There's no end to weird and intense Slipknot stories, but none of them offer as much insight into the group's darkest hours as those that come from recording the punishing 2001 album, Iowa. This metal shred-fest has some of the best Slipknot songs, ranked as such because of their volatility. By the time the group hit the studio with producer Ross Robinson, money, substances, and each Slipknot members' barbaric attitude had nearly ended them.
Drawing on the bleak setting of their home state, Slipknot pushed through a life-threatening experience, new additions, and an utter contempt for one another to record one of their most beloved and best-selling albums. The stories behind Iowa give fans a peek at how Slipknot came back from the brink of self-destruction.
As the singer of Slipknot, Corey Taylor was having a blast living in Los Angeles and working on the follow up to the band's hit debut album, but he was far from happy. Recording Iowa gave Taylor an outlet for his deep-seated emotional hurt stemming from his dark childhood, but instead of exorcising his demons, the album exacerbated many of his personal problems.
While laying down vocals for the album's 15-minute closing track, Taylor put himself through hardship. Since he was in the recording studio by himself, he took his clothes off and used a broken candle to harm himself. He told Metal Hammer, "The biggest memory for me was recording "Iowa" [without clothes], cutting myself up with a broken candle. That was probably the one memory that comes out."
Taylor later explained in another interview what he was going through when he took such action. At the time he was trying to rationalize the situation by projecting the persona of a brooding rock star, but he later realized he was holding onto a lot of anger. He told Revolver:
I just wanted something, I didn't care what it was. I was rolling in [angry], rolling out [angry], and I wasn't letting anything go. When I was doing the [self-titled] album I was letting so much go and it felt good. Doing Iowa... it was just rage for the sake of rage.
While recording Iowa, everyone in the band pushed their personal lives aside and put everything they had into the album. They were away from their families, they missed birthdays and anniversaries, and the group's DJ, Sid Wilson, lost his grandfather and wasn't able to attend his funeral.
The emotional hardships are clear in Wilson's vocal performance in the opening song, "(515)," which features a legitimate emotional breakdown from Wilson mixed with ambient noise. Percussionist Shawn Crahan told Revolver:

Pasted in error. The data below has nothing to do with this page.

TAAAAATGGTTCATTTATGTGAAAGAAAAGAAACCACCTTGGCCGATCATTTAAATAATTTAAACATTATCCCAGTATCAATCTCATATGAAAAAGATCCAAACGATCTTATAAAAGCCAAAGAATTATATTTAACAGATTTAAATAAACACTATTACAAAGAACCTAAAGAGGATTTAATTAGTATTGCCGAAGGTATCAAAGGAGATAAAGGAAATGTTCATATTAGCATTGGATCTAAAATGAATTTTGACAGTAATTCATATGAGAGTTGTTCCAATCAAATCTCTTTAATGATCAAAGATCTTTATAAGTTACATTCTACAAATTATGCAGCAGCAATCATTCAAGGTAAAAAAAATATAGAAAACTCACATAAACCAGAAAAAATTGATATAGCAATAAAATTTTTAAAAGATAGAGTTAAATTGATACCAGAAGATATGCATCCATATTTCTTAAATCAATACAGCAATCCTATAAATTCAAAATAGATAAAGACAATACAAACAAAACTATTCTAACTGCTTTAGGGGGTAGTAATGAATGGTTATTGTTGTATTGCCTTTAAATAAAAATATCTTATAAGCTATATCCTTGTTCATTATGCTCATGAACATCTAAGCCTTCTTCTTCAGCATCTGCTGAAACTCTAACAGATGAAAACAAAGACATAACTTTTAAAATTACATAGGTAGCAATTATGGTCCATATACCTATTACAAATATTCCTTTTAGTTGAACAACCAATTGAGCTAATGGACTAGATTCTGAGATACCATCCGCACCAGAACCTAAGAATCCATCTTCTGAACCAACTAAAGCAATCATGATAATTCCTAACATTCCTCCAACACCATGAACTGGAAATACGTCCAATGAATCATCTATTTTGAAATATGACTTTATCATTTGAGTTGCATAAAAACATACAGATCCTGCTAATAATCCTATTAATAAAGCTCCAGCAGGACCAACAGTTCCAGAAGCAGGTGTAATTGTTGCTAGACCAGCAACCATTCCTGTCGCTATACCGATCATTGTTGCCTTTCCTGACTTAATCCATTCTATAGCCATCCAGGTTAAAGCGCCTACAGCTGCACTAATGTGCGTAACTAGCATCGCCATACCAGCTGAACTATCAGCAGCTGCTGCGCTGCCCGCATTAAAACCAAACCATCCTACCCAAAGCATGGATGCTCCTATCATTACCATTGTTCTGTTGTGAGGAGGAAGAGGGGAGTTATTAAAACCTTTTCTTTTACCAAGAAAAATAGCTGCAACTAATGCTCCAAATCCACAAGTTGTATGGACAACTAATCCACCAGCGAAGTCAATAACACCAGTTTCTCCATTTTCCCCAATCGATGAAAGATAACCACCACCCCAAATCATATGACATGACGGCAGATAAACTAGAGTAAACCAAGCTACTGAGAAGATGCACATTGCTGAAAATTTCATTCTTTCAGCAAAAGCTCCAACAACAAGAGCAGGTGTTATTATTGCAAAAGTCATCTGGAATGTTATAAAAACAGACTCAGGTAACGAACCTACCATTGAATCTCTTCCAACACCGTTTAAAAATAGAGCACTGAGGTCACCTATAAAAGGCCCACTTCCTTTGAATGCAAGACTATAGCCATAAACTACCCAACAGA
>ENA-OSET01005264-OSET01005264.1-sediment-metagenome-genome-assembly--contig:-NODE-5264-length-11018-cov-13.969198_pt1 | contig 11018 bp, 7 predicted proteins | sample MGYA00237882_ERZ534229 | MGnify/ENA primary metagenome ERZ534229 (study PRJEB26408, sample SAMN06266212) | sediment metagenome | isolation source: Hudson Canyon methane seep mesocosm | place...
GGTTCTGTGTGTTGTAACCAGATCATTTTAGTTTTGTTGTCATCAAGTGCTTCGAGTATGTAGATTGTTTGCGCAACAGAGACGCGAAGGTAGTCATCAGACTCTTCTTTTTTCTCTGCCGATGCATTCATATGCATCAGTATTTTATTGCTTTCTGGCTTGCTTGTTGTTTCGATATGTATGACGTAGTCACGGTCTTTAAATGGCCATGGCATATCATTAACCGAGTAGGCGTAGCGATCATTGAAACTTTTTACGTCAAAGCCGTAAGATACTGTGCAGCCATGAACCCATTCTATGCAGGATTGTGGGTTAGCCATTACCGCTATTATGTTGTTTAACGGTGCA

[Sids] like, 'I gotta go. My grandfather's [health is failing]. I gotta get there. Sh*t's going on.' Grandpa [passes]. Didn't get there. Sid shows up. But we see he's hurting. He gets in [the recording booth]. They start the song. He starts singing. Next thing you know the song's done, he has a breakdown and that's "(515)."
That's all Sid. Just gone.
I come in the next day, Ross is weeping. Puts his arms around me. 'I've been waiting for you, Clown. You're one of the few people that's gonna understand this. This is my favorite part of the record. It's the realest part of the record.' It was Sid having a breakdown from all the pain in this thing called Slipknot.
The intensity of Iowa doesn't just come from the inner turmoil the group was facing at the time; Slipknot was going through physical pain, as well. According to Sid Wilson, drummer Joey Jordison was playing so hard that he had to bandage his hands at the end of every session.
Jordison is one of the heaviest drummers out there, and his playing is incredibly technical, which means he must have put himself through a lot while recording Iowa. Wilson told NME:
It was brutal. Joey’s hands would be bleeding at the end of the day. Every day, his hands would be bandaged up from how hard he was pushing and trying to open the envelope even bigger.
Ross Robinson is arguably the godfather of late '90s and early 2000s metal. Whether he was working with nu-metal bands like Korn or with Slipknot, his production style allowed the artists to push themselves beyond their perceived capabilities and reach something heavier.
Prior to producing Iowa, Robinson broke his back while riding a dirt bike. Instead of letting that hinder the recording, he used his energy to bring more focus into the studio. Robinson told Revolver:
I broke my back in a bike accident, which was really perfect for the album because Slipknot were experiencing huge success and going out every night and not showing up in the studio on time. And as soon as I broke my back motorcrossing, I took one day off and showed up the next day and I was in so much pain. I just went, 'Look, motherf*ckers, I'm showing up. Let's get it the f*ck on.' That seemed to work.
DJ Sid Wilson agreed, saying that Robinson's desire to push through the pain led to members of the group bringing their A-game: "Ross got hurt and he'd still come back to work hurt. That guy and me got a lot in common. He was in a wheelchair all f*cked up and in pain and you could hear him screaming in pain while he was producing the album."